When you suffer a slip and fall on someone else’s property, you may wonder whether you can file a lawsuit to recover compensation for injuries you sustained in the fall. Your right to bring a slip and fall lawsuit depends on multiple factors, including the cause of the accident, the injuries you’ve suffered, who may bear liability for the accident, and the evidence supporting your claim.
If you’ve experienced injuries from a slip and fall accident, you should learn more about preparing and pursuing a lawsuit. A slip and fall accident lawyer can also help you better understand your legal options and assist you in seeking financial recovery.
Common Causes of Slip and Fall Accidents
Some of the most frequent causes of slip and fall accidents include:
- Food or liquid spills
- Water leaks
- Snow or ice
- Mud or decayed plant debris
- Wet grass
- Recently mopped or waxed floors
- Transitions between flooring surfaces, such as stepping onto a hardwood floor from carpets
- Uneven floors
- Broken or uneven pavement
- Broken stairs or missing handrails
- Cords or wires laid on the ground
- Obstructions in walkways
- Poor lighting
What Injuries Do Slip and Fall Accidents Cause?
Injuries that may occur in a slip and fall accident include:
- Dislocated joints
- Ligament sprains/tears
- Muscle or tendon strains/tears
- Nerve damage
- Herniated spinal disc injury
- Perforation injuries
- Internal injuries and bleeding
- Head and facial injuries
- Traumatic brain injuries
- Spinal cord injuries and paralysis
Slip and fall accidents may lead to severe injuries when an accident victim falls from a height, falls onto a sharp object, or strikes their head or torso on an object while falling or on the ground.
Where Do Slip and Fall Accidents Frequently Occur?
Slips and falls often occur in public establishments with substantial foot traffic, such as:
- Bars and restaurants
- Grocery stores and supermarkets
- Department stores
- Home improvement stores and garden centers
- Shopping centers and malls
- Amusement parks
- Parking lots and garages
- Office buildings
- Condominium and apartment complexes
- Swimming pools
- Gyms/fitness centers
- Sports and athletics facilities
How to Prove Liability in a Slip and Fall Lawsuit
Suffering a slip and fall on someone else’s property does not automatically entitle you to recover compensation for your injuries and losses. Instead, your lawyer must prove that another party bears liability for the accident.
Although liability for a slip and fall typically rests with the owner of the property where the accident occurred, other parties who may have liability for an accident include:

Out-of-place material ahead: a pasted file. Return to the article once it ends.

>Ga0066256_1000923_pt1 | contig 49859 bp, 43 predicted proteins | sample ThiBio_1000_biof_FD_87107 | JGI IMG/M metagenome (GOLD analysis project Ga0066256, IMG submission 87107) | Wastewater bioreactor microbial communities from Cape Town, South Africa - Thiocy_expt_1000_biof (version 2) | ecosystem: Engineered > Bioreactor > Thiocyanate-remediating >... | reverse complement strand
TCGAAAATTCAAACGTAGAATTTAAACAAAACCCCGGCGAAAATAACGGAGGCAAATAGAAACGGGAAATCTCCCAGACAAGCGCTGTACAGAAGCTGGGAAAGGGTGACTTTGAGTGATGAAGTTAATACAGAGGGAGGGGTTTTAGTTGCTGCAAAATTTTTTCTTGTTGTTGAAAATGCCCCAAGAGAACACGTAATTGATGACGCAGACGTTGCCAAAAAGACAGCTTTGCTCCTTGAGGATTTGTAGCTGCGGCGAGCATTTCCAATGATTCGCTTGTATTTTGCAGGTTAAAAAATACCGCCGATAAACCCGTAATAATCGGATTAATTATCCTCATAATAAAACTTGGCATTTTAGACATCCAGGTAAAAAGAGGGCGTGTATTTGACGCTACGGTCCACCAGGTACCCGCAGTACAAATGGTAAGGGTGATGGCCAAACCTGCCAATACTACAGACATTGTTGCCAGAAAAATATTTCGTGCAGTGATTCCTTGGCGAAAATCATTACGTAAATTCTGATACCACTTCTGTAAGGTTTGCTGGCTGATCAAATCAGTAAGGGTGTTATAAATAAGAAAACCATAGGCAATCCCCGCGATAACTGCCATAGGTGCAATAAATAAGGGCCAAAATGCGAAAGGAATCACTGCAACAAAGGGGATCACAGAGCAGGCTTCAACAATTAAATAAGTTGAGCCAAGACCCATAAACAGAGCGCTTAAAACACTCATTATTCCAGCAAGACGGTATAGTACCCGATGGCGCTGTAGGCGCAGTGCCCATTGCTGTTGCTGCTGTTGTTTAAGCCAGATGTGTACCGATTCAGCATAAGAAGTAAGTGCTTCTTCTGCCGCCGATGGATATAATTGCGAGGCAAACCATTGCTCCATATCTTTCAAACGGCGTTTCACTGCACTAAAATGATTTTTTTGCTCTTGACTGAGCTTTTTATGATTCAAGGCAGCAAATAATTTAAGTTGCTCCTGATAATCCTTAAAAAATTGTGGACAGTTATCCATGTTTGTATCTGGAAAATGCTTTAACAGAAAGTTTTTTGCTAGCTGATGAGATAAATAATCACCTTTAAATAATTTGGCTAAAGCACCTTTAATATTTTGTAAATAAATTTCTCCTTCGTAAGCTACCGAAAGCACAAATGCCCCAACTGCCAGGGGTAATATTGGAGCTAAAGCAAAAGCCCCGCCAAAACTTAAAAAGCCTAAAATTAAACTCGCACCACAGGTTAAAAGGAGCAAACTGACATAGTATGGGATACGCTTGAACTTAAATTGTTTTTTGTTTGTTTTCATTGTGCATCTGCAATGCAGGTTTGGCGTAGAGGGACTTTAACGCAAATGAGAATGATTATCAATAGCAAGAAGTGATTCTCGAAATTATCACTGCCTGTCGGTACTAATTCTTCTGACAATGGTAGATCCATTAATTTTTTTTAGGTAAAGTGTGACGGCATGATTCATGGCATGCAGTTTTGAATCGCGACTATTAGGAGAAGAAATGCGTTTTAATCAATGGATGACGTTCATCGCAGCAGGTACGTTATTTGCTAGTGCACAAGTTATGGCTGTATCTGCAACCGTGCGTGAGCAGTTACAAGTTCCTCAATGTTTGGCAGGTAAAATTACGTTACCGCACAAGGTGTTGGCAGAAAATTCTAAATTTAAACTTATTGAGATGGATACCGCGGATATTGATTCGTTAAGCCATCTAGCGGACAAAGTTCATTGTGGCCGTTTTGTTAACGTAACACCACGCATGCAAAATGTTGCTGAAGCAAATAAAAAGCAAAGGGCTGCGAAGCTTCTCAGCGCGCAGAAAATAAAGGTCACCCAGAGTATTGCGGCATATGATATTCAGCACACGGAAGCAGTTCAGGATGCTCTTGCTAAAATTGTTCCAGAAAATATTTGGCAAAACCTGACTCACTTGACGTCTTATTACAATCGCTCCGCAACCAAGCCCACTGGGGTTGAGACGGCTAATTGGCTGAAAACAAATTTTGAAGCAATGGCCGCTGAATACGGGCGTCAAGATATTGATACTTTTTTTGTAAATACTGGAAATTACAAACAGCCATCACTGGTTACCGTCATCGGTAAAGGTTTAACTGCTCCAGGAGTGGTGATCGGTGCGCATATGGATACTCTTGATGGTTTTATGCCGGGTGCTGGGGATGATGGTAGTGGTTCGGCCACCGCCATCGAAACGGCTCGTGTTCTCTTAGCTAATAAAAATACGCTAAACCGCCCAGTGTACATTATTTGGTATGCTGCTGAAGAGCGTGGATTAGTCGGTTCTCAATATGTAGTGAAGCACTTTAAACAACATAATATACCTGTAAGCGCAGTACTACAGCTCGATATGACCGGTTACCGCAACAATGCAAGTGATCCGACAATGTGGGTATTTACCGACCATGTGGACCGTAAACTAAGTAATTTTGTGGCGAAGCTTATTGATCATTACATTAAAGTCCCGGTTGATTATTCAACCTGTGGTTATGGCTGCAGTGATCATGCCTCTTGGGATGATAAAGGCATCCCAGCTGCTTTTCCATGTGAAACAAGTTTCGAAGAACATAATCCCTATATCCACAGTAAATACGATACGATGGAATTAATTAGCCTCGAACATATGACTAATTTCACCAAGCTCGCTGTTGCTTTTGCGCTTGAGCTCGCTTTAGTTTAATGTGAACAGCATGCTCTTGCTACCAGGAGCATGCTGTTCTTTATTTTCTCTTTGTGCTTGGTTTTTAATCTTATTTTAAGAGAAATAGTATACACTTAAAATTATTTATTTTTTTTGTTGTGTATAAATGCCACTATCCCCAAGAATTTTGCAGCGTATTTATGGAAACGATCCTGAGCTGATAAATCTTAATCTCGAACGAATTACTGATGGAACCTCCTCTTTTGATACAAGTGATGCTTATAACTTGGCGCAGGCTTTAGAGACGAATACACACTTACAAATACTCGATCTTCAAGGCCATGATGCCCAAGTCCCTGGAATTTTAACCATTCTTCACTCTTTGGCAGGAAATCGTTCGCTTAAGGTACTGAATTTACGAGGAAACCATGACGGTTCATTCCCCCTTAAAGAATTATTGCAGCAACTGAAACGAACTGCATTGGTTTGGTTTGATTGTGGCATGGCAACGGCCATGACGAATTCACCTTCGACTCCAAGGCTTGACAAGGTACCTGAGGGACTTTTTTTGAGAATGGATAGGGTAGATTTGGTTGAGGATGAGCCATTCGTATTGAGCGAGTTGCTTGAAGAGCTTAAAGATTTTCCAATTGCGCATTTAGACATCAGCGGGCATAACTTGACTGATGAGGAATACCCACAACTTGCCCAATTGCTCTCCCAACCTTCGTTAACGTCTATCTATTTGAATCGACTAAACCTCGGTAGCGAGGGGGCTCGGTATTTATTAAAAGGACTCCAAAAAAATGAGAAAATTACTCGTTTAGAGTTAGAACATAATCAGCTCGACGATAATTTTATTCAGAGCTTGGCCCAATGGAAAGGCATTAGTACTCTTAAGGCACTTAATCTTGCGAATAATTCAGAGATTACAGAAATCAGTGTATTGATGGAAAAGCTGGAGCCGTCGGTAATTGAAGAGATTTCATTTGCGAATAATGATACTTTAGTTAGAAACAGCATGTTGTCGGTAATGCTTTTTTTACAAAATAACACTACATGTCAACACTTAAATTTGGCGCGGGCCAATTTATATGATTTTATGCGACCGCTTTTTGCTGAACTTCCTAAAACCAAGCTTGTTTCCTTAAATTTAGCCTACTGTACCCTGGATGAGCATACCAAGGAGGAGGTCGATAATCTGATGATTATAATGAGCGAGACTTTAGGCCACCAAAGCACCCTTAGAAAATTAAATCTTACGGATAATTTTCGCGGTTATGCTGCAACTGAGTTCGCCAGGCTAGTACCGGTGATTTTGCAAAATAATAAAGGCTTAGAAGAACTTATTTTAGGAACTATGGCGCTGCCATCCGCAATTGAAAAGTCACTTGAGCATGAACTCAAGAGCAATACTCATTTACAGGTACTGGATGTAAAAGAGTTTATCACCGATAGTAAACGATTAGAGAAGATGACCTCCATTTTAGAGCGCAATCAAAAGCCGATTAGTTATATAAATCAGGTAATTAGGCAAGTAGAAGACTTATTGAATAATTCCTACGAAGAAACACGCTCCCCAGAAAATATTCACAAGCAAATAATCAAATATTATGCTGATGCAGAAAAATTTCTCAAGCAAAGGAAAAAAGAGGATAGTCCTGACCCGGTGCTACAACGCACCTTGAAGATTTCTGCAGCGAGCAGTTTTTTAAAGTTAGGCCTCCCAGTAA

- A commercial or residential tenant
- A property manager
- Third-party property maintenance or janitorial services companies
A party’s liability for a slip and fall accident will depend on the duty they owe to the injured person who suffered the slip and fall.
That duty will vary depending on the accident victim’s status on the property: invitee, licensee, or trespasser.
- Invitee. An invitee is a lawful visitor who enters the property at the owner’s or tenant’s invitation. Invitees include business customers or contractors hired to perform work for the owner. Property owners owe invitees the highest duty to use reasonable efforts to keep their premises free of hazardous conditions. Reasonable efforts include conducting regular property inspections, promptly fixing hazardous conditions, or posting visible warning signs.
- Licensee. A licensee is a lawful visitor who enters a property for their benefit rather than the owner’s benefit. Examples include social guests and utility workers. Owners only owe a duty to protect licensees from hazardous conditions of the property known to the owner if the owner believes that the visitor won’t recognize the hazard.
- Trespasser. A trespasser is anyone who enters a property without permission or lawful authority. Property owners owe trespassers no duty to protect them from dangerous conditions on the premises. However, this rule does not apply to young children who trespass on property after a hazardous condition “attracts” them onto the premises.
Many slip and fall accident victims qualify as invitees because their accident occurs while they are visiting a business or commercial establishment. Proving a business or property owner’s liability in those circumstances usually requires showing that the owner either created the hazard that caused the fall or that the hazard existed long enough that the owner should have discovered and cleaned it up.
About Slip and Fall Accident Lawsuits
Critical facts to know about your rights in a slip and fall lawsuit include:
What Happens if You Bear Partial Responsibility for the Slip and Fall Accident?
In Washington state, you may still pursue a slip and fall accident claim even if you share responsibility for the accident. Washington follows the pure comparative negligence rule, which says that any share of fault you may share for the accident will not bar your right to pursue financial recovery. However, the rule also diminishes any financial recovery you could obtain in a slip and fall accident lawsuit in proportion to your share of fault.
A property owner may argue that you bear partial responsibility for the slip and fall accident because you failed to exercise due care while walking over a slipping hazard. A slip and fall accident lawyer can fight back against allegations of your partial fault to maximize your compensation.
Compensation Available in a Slip and Fall Lawsuit
You may recover compensation in a slip and fall lawsuit for:
- Costs of medical treatment of your injuries, including hospitalization, surgeries, pain medications, medical/mobility equipment, doctor’s appointments, and physical/occupational therapy